Schools increase technology expenditure says BESA report
Paul Milligan, September 26, 2012
A year on from schools stating their concern over the government’s removal of ring-fenced funding for ICT, technology budgets across the UK are increasing, recent research has revealed.
The British Educational Suppliers Association’s (BESA) findings come from the 15th annual survey into the opinions and trends of ‘ICT in UK State Schools’.
The research, carried out in conjunction with the National Education Research Panel (NERP) provides analysis into the likely provision of technology in UK state schools in the next year and gives an insight into teacher confidence, training and the level of ICT in schools.
The survey of 1,317 UK schools (766 primary, 551 secondary), which was conducted in July 2012 found that schools are assigning an increasing amount of their budget to technology, with a 2.1 per cent rise (2.3 per cent in primary and 1.8 per cent in secondary).
Looking ahead, the trend looks set to continue with 2013/4 ICT budgets forecast to rise by 3.3 per cent in primary and 2.8 per cent in secondary schools.
The same research in 2011 showed a decline in ICT expenditure of 4.1 per cent in primary and 6.8 per cent in secondary education.
The 2012 research showed that the increase in spending is likely to include desktop, laptop, and tablet computers and peripheral items such as digital content.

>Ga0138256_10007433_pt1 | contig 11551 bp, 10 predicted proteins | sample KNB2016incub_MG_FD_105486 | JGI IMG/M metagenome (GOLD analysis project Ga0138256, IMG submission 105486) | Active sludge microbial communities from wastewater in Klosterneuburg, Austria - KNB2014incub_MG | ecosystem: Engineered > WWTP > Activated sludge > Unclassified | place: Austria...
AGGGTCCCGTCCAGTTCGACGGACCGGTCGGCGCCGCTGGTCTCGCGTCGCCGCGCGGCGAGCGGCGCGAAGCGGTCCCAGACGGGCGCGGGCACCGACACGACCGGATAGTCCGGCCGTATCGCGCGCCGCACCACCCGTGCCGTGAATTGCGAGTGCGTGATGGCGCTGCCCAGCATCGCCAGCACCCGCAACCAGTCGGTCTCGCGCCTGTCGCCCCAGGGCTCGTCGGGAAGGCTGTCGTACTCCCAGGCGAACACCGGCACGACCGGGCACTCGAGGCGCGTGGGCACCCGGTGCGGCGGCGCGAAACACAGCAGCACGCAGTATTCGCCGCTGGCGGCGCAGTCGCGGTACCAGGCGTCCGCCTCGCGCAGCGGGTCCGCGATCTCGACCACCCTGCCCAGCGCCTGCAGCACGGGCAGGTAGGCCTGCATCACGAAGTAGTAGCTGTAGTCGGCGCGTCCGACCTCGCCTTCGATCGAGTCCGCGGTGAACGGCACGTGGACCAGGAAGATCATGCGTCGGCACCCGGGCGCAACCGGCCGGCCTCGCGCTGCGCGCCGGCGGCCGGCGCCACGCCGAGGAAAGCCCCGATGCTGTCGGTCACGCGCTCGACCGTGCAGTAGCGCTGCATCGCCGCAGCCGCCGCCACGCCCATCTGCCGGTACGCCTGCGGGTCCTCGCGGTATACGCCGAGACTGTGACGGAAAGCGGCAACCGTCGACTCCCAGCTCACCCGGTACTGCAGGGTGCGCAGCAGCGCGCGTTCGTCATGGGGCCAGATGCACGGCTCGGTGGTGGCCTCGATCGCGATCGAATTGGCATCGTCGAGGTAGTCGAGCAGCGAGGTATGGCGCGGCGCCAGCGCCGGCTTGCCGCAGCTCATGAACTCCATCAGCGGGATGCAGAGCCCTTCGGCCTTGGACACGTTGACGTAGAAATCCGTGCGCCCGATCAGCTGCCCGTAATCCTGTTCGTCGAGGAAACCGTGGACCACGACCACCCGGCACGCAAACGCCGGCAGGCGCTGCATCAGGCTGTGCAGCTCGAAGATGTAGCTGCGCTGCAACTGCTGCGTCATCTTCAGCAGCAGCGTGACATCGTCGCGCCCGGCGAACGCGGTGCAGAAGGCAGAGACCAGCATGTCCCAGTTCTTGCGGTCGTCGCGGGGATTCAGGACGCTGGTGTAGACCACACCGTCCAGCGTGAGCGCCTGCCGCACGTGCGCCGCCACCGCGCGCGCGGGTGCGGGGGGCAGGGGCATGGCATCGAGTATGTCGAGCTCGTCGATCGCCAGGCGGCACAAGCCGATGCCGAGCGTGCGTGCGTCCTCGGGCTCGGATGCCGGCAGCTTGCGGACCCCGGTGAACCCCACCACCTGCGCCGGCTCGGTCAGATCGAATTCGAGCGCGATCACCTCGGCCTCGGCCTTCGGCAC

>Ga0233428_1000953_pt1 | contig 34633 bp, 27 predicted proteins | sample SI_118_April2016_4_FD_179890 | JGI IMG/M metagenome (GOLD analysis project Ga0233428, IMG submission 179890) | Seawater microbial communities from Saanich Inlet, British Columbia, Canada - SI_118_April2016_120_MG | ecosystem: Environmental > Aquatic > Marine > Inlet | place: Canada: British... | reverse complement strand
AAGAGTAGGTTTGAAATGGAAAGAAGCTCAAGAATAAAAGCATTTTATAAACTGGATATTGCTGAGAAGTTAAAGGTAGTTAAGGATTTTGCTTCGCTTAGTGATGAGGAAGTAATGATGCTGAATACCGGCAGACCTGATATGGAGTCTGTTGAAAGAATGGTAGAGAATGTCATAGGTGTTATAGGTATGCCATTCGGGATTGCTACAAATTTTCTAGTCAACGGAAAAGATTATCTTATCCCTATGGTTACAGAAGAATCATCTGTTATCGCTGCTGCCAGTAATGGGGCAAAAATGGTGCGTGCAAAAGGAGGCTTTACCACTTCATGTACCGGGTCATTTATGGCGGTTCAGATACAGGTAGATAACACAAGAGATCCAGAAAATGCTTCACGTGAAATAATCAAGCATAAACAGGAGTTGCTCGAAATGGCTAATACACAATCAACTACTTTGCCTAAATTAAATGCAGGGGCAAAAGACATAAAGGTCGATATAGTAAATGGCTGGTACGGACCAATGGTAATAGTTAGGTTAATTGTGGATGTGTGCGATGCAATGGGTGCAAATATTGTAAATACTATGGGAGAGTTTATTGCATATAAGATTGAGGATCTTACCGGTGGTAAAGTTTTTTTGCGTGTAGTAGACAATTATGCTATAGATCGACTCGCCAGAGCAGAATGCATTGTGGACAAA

The figures reveal that current ICT expenditure is estimated to reach £246.5 million, with 43 per cent of this in primary schools and 46.7 per cent in secondary schools being assigned solely to the provision of computer hardware. ICT budgets peaked in 2008/09 when equivalent expenditure was estimated to be at £275 million.
2011 research revealed that 56 per cent of schools were unaware of the government’s ICT policy. Today, a more informed but polarised view is held, with 36 per cent of secondary schools saying policy is going in the right direction, while 40 per cent feel it is going in the wrong direction.
- Schools digital content budgets are currently estimated to be £49.9 million and forecast to increase to £52.5 million in 2013
- There is an extensive requirement for digital content in a third of all schools up from 25 per cent in 2010
- By 2014 nearly half of all schools anticipate more than 50 per cent of pupil-time will be exposed to teaching and learning through technology